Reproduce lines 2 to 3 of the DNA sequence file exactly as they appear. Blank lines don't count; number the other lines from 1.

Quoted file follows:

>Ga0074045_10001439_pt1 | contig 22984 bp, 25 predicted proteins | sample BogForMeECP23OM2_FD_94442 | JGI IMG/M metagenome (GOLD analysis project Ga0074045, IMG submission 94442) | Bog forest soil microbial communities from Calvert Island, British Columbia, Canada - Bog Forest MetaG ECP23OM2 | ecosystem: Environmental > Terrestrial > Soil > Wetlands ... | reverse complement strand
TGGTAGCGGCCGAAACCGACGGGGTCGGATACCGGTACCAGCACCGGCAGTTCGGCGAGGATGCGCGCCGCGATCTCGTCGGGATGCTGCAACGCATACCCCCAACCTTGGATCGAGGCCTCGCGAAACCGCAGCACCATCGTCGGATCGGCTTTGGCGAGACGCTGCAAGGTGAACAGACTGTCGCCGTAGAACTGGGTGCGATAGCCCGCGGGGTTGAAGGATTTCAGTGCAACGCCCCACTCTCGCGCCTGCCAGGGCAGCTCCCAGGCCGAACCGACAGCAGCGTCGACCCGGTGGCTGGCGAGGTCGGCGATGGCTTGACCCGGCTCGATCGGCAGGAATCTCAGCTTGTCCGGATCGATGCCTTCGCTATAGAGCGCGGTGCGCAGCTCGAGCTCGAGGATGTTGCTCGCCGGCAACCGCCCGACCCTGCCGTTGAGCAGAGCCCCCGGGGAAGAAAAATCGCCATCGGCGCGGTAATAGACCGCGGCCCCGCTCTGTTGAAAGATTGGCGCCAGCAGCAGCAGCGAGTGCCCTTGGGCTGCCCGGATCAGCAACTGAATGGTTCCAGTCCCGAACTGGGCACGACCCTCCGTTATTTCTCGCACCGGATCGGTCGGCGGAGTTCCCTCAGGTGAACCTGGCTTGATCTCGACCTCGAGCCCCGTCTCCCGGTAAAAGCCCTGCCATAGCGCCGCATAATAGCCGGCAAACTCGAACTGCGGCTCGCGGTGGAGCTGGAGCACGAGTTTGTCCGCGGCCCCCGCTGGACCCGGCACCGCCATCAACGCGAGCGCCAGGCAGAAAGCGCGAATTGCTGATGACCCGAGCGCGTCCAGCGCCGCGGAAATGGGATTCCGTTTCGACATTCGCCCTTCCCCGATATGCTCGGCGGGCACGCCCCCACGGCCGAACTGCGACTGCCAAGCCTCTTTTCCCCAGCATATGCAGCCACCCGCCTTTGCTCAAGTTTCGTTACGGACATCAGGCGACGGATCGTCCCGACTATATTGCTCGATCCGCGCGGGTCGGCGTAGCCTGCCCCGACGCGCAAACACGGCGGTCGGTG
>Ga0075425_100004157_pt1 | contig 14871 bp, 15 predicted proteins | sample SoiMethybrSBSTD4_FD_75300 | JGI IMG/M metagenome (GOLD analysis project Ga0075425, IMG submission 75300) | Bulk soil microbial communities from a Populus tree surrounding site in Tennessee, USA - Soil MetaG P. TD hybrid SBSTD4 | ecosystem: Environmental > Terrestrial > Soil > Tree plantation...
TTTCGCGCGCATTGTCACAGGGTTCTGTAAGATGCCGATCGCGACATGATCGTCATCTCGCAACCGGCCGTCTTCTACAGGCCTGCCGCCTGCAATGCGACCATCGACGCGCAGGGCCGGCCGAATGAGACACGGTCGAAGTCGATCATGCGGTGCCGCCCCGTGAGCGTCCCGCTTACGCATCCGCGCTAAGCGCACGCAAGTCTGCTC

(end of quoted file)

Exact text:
TGGTAGCGGCCGAAACCGACGGGGTCGGATACCGGTACCAGCACCGGCAGTTCGGCGAGGATGCGCGCCGCGATCTCGTCGGGATGCTGCAACGCATACCCCCAACCTTGGATCGAGGCCTCGCGAAACCGCAGCACCATCGTCGGATCGGCTTTGGCGAGACGCTGCAAGGTGAACAGACTGTCGCCGTAGAACTGGGTGCGATAGCCCGCGGGGTTGAAGGATTTCAGTGCAACGCCCCACTCTCGCGCCTGCCAGGGCAGCTCCCAGGCCGAACCGACAGCAGCGTCGACCCGGTGGCTGGCGAGGTCGGCGATGGCTTGACCCGGCTCGATCGGCAGGAATCTCAGCTTGTCCGGATCGATGCCTTCGCTATAGAGCGCGGTGCGCAGCTCGAGCTCGAGGATGTTGCTCGCCGGCAACCGCCCGACCCTGCCGTTGAGCAGAGCCCCCGGGGAAGAAAAATCGCCATCGGCGCGGTAATAGACCGCGGCCCCGCTCTGTTGAAAGATTGGCGCCAGCAGCAGCAGCGAGTGCCCTTGGGCTGCCCGGATCAGCAACTGAATGGTTCCAGTCCCGAACTGGGCACGACCCTCCGTTATTTCTCGCACCGGATCGGTCGGCGGAGTTCCCTCAGGTGAACCTGGCTTGATCTCGACCTCGAGCCCCGTCTCCCGGTAAAAGCCCTGCCATAGCGCCGCATAATAGCCGGCAAACTCGAACTGCGGCTCGCGGTGGAGCTGGAGCACGAGTTTGTCCGCGGCCCCCGCTGGACCCGGCACCGCCATCAACGCGAGCGCCAGGCAGAAAGCGCGAATTGCTGATGACCCGAGCGCGTCCAGCGCCGCGGAAATGGGATTCCGTTTCGACATTCGCCCTTCCCCGATATGCTCGGCGGGCACGCCCCCACGGCCGAACTGCGACTGCCAAGCCTCTTTTCCCCAGCATATGCAGCCACCCGCCTTTGCTCAAGTTTCGTTACGGACATCAGGCGACGGATCGTCCCGACTATATTGCTCGATCCGCGCGGGTCGGCGTAGCCTGCCCCGACGCGCAAACACGGCGGTCGGTG
>Ga0075425_100004157_pt1 | contig 14871 bp, 15 predicted proteins | sample SoiMethybrSBSTD4_FD_75300 | JGI IMG/M metagenome (GOLD analysis project Ga0075425, IMG submission 75300) | Bulk soil microbial communities from a Populus tree surrounding site in Tennessee, USA - Soil MetaG P. TD hybrid SBSTD4 | ecosystem: Environmental > Terrestrial > Soil > Tree plantation...